In addition, All Things D reported, Ternovskiy has also built a new Chatroulette feature expected to be called "Chessroulette" that seems to be designed to give both people in an encounter a chessboard or other game to play against each other as an icebreaker. And he showed off a new version of the service that presents people with a single, large picture of their chat partner instead of small pictures of themselves and the person on the other side of the conversation.
Still, though there are a growing number of people using Chatroulette in a variety of creative ways, Lorenzen said the service has evolved into little more than a game of nexting. "That's the typical experience for most people inside of Chatroulette," he said. "We don't think that's very interesting for either party."
One major problem, he suggested, is that there appears to be a vast gender imbalance on Chatroulette. According to unsourced figures Lorenzen provided, 90 percent of Chatroulette users are men. And since, he said, most men are likely to click next when they see another man, that leaves little room for meaningful discourse.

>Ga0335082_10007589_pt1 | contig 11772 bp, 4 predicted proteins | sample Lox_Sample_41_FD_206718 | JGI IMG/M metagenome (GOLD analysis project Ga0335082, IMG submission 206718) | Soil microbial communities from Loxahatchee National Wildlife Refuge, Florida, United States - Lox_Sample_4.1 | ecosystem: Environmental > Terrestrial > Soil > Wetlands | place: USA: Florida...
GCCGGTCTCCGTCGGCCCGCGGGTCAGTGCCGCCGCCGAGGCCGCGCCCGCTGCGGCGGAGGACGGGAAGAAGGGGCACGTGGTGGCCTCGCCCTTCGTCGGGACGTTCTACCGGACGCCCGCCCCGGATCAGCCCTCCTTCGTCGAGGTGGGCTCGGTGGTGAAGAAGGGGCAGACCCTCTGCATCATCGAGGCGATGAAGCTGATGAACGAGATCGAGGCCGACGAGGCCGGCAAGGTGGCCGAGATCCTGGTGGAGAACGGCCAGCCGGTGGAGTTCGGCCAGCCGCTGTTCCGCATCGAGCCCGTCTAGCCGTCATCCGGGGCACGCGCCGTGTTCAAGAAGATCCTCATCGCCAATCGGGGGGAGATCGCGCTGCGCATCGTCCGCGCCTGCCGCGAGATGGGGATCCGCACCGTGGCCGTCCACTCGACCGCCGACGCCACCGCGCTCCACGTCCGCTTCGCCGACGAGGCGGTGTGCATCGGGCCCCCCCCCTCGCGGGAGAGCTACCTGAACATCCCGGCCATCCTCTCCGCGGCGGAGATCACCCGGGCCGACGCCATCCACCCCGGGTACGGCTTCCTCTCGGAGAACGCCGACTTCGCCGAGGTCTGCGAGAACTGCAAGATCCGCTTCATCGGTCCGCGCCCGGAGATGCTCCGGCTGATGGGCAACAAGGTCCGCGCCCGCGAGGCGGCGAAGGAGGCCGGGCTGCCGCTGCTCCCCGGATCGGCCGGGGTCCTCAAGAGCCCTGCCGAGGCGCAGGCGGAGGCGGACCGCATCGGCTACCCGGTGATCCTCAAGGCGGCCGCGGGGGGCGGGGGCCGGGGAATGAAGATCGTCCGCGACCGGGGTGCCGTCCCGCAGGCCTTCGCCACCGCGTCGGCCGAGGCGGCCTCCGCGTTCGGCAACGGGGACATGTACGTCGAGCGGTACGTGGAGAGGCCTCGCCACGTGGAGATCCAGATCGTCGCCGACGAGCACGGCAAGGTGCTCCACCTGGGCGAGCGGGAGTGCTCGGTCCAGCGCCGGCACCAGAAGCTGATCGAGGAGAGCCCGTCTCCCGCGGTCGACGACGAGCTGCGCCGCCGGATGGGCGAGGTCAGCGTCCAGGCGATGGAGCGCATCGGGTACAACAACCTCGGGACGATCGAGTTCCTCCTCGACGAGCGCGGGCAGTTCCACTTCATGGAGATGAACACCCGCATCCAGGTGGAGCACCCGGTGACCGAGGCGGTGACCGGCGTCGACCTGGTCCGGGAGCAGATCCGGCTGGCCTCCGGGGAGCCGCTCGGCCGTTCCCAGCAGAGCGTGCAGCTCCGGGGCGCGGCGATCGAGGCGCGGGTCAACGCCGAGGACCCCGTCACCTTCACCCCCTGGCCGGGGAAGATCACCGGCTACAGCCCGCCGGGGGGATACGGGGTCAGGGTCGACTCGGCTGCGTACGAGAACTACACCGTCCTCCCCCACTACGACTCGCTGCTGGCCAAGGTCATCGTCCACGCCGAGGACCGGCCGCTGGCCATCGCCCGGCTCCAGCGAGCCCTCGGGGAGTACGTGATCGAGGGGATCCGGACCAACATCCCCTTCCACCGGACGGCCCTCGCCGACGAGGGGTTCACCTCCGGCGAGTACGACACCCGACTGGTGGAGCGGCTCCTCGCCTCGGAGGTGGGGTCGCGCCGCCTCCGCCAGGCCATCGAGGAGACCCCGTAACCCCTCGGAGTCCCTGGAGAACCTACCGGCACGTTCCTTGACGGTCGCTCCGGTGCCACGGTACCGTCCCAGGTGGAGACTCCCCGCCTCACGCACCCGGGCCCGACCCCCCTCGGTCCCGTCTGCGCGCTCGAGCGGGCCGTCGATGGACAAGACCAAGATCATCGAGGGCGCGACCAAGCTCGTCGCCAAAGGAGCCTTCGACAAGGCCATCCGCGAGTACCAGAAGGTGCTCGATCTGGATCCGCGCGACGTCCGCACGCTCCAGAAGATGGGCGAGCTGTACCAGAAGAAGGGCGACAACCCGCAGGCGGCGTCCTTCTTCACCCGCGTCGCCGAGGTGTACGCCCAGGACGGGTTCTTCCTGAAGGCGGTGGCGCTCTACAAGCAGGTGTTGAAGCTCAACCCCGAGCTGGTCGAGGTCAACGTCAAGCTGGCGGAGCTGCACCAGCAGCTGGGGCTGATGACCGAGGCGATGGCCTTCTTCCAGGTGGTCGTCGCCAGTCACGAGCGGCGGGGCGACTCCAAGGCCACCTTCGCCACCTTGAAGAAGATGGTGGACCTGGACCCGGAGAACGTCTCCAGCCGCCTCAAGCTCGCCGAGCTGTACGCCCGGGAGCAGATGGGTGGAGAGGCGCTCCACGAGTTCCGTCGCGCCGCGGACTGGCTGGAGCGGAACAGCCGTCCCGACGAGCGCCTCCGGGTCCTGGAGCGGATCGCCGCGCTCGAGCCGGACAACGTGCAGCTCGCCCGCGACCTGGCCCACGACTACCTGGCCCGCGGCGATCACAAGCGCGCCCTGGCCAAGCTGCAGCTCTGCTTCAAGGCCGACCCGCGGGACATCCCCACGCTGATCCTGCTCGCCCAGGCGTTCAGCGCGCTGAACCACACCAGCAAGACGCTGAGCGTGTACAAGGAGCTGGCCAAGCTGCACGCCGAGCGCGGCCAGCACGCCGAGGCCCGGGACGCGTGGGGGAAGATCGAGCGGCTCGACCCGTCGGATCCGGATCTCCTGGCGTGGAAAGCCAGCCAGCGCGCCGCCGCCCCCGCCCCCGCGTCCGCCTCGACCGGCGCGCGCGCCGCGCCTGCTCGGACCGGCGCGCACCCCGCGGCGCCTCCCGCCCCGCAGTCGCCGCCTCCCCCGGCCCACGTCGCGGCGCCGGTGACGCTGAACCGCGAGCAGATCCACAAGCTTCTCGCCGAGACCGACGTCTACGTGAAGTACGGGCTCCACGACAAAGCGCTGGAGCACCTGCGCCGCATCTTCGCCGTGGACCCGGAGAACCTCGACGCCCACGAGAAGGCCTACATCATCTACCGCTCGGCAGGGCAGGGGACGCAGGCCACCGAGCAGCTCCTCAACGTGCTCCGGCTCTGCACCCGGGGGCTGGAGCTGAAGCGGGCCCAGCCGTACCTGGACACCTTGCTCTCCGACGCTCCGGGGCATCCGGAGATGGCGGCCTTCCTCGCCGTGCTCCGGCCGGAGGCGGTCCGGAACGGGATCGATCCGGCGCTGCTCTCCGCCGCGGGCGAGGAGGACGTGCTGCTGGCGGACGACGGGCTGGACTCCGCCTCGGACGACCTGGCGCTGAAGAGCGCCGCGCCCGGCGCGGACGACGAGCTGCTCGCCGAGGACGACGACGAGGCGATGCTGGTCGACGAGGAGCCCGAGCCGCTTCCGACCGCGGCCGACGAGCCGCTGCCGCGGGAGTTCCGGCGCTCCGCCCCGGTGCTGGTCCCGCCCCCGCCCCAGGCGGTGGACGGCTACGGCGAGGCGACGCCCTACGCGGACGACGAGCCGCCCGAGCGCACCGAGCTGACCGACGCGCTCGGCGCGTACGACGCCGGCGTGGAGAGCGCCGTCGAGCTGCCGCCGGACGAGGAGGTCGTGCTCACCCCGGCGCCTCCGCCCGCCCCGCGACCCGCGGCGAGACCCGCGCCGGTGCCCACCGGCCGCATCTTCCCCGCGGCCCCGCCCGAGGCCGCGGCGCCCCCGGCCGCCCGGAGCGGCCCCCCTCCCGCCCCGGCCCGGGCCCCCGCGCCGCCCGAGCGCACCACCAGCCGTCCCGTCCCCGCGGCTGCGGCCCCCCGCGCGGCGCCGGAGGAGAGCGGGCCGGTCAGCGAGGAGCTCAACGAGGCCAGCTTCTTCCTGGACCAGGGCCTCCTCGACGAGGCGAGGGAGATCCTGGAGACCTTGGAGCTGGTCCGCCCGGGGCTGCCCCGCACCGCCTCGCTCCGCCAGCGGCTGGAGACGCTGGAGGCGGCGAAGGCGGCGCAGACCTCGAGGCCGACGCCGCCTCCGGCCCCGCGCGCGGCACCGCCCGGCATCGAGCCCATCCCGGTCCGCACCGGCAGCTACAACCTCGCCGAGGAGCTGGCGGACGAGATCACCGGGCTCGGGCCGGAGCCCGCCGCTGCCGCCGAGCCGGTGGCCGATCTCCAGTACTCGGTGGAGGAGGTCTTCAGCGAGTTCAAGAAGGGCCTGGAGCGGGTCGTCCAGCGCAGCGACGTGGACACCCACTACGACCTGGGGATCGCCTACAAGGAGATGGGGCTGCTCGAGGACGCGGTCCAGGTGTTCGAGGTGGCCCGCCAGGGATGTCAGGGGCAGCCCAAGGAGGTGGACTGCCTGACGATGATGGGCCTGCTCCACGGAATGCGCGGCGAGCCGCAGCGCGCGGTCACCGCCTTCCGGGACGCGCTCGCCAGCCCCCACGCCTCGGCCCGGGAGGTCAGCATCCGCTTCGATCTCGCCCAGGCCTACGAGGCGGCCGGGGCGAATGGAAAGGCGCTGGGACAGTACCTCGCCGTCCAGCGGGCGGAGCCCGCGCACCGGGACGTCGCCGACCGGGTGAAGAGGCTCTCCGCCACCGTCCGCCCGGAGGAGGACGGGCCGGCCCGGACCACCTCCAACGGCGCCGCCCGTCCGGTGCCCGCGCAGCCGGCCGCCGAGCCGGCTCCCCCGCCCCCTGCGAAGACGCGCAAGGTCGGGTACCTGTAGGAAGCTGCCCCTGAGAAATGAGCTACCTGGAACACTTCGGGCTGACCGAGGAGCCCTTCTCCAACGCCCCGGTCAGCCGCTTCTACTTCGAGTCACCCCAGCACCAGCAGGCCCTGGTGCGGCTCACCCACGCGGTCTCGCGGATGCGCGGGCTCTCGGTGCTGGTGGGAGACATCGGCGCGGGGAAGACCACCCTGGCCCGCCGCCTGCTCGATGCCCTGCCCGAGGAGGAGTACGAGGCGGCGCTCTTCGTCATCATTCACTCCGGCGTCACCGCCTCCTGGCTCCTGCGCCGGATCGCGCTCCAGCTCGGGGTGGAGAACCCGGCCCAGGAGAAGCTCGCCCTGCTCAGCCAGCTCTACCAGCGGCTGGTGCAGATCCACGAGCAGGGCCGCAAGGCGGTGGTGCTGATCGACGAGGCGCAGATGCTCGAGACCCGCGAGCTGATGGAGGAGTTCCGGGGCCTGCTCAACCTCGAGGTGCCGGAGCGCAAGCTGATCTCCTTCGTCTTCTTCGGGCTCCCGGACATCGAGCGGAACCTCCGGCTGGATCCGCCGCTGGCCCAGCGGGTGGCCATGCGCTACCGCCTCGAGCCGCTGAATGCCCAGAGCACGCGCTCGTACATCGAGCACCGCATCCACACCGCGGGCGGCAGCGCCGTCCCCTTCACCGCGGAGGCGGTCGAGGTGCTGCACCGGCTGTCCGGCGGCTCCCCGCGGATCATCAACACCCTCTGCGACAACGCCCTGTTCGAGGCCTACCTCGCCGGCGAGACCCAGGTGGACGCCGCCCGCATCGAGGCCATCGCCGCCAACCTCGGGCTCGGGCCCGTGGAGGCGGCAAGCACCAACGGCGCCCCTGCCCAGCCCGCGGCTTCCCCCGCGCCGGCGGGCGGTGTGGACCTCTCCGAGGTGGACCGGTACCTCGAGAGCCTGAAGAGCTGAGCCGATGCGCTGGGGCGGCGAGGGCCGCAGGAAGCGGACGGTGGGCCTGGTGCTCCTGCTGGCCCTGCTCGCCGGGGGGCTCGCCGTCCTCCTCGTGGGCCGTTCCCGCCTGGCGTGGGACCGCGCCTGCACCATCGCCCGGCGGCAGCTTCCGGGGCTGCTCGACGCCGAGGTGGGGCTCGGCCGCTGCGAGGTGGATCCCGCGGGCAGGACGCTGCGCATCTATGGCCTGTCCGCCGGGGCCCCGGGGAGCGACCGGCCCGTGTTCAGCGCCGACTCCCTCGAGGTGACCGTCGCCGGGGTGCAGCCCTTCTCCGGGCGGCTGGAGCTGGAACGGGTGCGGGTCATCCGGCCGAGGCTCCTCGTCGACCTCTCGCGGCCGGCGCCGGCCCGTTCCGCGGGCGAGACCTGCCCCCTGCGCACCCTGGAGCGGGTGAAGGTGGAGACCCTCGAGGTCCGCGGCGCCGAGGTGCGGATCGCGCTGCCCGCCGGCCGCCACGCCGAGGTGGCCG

By comparison, ChatImprov is aiming for a fifty-fifty gender split, something he said would likely lead to more and lengthier conversations. Of course, many online services strive for a larger share of women; actually convincing them to show up, and stay, on a service is another matter.
But that's one area where Lorenzen said ChatRank will come in useful. He explained that the feature will help users get more out of the service by providing a game-like element and giving them more incentive to be interesting and to foster longer conversations. That's because ChatRank will reward users who stick around longer and penalize those who click next too soon.
The higher your ChatRank, Lorenzen said, the more likely that you will be paired up with someone else with a high ranking. And vice versa.
Some may say, of course, that the whole notion of chatting with random strangers who may or may not be doing something rude is highly overrated. But clearly, millions of Chatroulette users feel otherwise. It's possible that many of those people have been participating because the service is an attractive fad, but Lorenzen feels that there is real value in having the opportunity to pair up with someone with a completely different background.
That sentiment is hardly rare. Danah Boyd, one of the world's leading social-media researchers wrote not long ago that she loves the way Chatroulette gives her the opportunity to communicate with strangers, something that has largely gone by the wayside as more and more people have become alarmed at the purported dangers strangers pose online.